Scaling your business to the next level? Migrating to a new marketing automation platform may be a necessary step in that process. A recent SiriusDecisions study found that every year, nearly 10% of B2B organizations with a marketing automation platform already in place switch to a new one. The reasons range from acquisitions to budgets, but it’s never a decision that should be taken lightly.
In this series, we’ll look at each step of the migration process—and how to set your organization up for success when the time comes to migrate your own platform.
Before looking for a new marketing platform, first align with your team on why you need it in the first place. Budget? Performance? Whatever the reason, map out all the factors driving this decision and use them to inform what you need in a replacement. You can do this using a project management tool to track progress while keeping your team on time and on budget.
After making the business case for why a migration is necessary, work with your cross-functional stakeholders to define your technical requirements for the project. What specific features do you need? How fast do you need the system to work, and at what scale? How much data will you be storing? This is one of the most important steps of the entire migration process—these will become your “wish list” used to identify and filter potential vendors.
When budgeting, outline your targets ahead of time to make sure costs don’t spiral out of control during the migration process. Take into account the annual cost of the platform as well as external help in completing the migration and maintaining it. Get your finance team involved in the procurement process as early as possible to help avoid unnecessary surprises.
Switching marketing automation platforms is often more time-intensive than we realize, requiring a number of system-wide changes. Define timing for these changes—even months in advance— to help your team plan and prepare stress-free.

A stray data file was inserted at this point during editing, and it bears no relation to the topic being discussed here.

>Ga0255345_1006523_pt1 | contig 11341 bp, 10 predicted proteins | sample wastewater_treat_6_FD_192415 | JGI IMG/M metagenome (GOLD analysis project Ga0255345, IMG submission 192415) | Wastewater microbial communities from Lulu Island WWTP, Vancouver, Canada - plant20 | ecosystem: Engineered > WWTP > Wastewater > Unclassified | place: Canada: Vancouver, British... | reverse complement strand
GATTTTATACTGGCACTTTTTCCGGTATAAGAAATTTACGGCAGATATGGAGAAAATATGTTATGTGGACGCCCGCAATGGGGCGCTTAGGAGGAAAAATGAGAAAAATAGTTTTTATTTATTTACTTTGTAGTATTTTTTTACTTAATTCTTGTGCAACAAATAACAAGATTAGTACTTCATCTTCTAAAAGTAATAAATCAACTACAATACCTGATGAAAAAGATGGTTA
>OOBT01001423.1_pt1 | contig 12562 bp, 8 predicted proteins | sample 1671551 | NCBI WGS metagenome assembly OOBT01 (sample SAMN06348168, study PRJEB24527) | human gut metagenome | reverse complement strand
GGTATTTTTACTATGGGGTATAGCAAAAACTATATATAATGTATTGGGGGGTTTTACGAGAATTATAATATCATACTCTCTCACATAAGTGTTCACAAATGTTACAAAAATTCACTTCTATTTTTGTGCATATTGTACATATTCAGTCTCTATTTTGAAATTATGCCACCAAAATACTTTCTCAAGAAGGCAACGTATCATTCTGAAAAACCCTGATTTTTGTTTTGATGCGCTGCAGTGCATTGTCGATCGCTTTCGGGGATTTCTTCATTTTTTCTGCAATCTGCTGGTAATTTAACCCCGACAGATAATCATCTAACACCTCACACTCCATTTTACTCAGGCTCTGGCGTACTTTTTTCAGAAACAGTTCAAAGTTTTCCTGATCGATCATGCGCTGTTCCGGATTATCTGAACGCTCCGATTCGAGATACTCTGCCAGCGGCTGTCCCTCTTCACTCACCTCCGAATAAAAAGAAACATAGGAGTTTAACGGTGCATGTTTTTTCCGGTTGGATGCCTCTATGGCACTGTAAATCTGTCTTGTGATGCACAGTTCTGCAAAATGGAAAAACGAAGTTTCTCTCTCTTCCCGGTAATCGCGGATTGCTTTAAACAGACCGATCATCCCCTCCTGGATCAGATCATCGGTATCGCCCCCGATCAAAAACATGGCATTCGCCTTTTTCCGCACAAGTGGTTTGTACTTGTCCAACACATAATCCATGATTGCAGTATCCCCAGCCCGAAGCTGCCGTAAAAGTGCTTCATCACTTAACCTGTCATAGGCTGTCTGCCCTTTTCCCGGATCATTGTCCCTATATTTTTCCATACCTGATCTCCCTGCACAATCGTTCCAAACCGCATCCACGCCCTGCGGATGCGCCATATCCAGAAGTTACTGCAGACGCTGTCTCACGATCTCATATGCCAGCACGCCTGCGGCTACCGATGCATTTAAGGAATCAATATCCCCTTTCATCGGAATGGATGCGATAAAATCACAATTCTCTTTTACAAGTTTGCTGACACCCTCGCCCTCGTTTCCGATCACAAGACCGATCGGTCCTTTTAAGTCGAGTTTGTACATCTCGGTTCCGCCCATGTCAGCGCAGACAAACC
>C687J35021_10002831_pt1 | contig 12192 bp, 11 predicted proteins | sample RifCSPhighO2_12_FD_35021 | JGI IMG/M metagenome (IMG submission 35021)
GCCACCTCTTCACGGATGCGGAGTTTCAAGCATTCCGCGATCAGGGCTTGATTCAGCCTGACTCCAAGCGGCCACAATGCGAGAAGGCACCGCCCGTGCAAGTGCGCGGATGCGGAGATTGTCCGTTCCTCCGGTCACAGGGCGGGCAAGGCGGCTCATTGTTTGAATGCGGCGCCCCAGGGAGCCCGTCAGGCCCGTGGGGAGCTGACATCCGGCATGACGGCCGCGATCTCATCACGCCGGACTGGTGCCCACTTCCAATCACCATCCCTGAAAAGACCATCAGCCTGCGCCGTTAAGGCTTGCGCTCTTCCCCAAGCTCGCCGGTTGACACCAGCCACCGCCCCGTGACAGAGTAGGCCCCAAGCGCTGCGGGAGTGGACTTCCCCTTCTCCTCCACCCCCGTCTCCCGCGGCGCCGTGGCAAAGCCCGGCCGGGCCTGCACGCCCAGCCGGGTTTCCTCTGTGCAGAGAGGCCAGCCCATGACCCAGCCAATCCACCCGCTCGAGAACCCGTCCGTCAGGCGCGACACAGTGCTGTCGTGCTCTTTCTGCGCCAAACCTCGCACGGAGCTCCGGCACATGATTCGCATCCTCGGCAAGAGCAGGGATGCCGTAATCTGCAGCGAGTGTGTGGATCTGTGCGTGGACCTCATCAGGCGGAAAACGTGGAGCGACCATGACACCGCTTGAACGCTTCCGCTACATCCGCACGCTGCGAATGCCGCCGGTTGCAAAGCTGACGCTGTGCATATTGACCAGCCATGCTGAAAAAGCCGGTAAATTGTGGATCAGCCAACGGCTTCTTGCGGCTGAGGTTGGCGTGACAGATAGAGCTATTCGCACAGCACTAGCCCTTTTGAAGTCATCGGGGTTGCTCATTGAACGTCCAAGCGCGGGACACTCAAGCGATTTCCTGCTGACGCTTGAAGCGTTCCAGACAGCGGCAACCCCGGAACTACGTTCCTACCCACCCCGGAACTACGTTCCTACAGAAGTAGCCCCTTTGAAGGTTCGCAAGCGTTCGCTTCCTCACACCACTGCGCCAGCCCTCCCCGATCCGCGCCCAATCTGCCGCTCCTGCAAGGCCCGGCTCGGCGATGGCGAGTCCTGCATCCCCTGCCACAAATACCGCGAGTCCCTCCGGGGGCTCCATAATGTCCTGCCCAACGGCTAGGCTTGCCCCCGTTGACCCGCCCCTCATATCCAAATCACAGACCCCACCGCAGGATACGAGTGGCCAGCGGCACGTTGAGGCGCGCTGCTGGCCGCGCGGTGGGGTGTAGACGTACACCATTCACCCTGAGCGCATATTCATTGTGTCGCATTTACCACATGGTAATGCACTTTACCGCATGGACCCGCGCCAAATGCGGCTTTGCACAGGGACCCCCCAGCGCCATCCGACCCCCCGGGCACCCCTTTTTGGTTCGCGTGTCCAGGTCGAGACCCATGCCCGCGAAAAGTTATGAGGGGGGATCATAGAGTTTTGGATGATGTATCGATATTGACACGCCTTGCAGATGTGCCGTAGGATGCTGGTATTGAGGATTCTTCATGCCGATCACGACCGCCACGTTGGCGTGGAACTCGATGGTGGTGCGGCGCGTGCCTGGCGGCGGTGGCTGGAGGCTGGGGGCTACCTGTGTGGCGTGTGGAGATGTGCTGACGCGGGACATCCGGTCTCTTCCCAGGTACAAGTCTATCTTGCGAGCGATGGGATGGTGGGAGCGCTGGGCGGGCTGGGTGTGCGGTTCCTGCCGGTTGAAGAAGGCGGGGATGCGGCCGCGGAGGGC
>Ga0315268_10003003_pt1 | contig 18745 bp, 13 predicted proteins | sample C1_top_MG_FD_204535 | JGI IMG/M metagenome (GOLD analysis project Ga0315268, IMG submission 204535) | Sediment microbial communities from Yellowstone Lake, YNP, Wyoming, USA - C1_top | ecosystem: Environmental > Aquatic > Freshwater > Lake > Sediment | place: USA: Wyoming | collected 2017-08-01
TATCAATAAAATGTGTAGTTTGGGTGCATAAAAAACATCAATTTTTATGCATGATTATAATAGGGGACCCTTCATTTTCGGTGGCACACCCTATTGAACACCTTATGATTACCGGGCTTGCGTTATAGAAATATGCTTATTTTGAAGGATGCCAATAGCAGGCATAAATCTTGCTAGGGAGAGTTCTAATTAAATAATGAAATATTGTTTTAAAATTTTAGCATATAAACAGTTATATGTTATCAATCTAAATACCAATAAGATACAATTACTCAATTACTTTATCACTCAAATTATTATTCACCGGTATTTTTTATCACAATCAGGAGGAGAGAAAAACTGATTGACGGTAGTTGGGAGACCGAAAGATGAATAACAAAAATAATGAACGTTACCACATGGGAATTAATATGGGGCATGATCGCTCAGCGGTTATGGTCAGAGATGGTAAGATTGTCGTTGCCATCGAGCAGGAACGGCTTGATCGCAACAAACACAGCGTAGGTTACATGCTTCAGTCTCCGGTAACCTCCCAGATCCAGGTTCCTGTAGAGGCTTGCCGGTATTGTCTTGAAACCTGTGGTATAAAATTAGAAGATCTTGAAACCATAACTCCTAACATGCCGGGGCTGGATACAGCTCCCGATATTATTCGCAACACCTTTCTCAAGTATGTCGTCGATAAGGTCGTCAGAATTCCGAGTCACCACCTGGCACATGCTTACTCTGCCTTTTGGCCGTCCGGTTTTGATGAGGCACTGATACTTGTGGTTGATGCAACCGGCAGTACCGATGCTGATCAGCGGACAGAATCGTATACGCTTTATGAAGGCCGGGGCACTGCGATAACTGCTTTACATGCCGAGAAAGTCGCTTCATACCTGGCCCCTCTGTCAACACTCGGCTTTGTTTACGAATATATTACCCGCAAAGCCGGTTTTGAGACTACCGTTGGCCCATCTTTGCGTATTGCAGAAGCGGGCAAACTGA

As part of this, remember to coordinate with your marketing team to ensure that all outbound communications are structured around the migration window. The last thing we want are disruptions in key client communications during the migration itself.
After defining timing, and before moving forward, name key risk factors in the project. Make sure you and your team enter the migration process with eyes wide open, no surprises.
Migrating marketing automation platforms is a complex process and runs a number of risks. For large enterprises, for instance, that could include issues with migrating data from one system to another. Outline these risks and track them in your project management platform to ensure your team knows what could happen and preps potential solutions to these roadblocks.
Even if you’re running a large organization, the reality is that migrating marketing automation platforms internally would take a significant amount of bandwidth from your team. Sidestep this limitation by bringing in outside assistance, so your own marketing team still has breathing room to continue producing content—and generating demand—for your organization.
While the cost of soliciting external help varies depending on which agency you use, the cost savings in internal productivity just might make it worthwhile—particularly if you have a large marketing team and a lot of information to migrate.
To estimate the cost of outside help, work with your marketing team to catalog all the changes required and time to make those changes. This should include everything from the number of assets to be migrated to the third-party integrations to be retained. Although it might seem like this type of requirements-gathering could take place later on in the migration process, it’s actually a helpful exercise to do at the beginning, as it helps determine the cost benefit of using an outside agency to manage the transition.
Migrating to a new marketing automation platform is an exciting step for any marketing organization, but it can be intimidating as well. Particularly when the transition happens at scale, there are myriad ways that a complex transition like this can go awry. By outlining your organizational needs for the transition, as well as any risk factors, you and your team will be able to stay grounded and enter the process with a clear sense of the end result.
In the next piece of this series, we’ll dive into how to assess features and vendor options to find a marketing automation platform that best fits your organization’s needs. Stay tuned!
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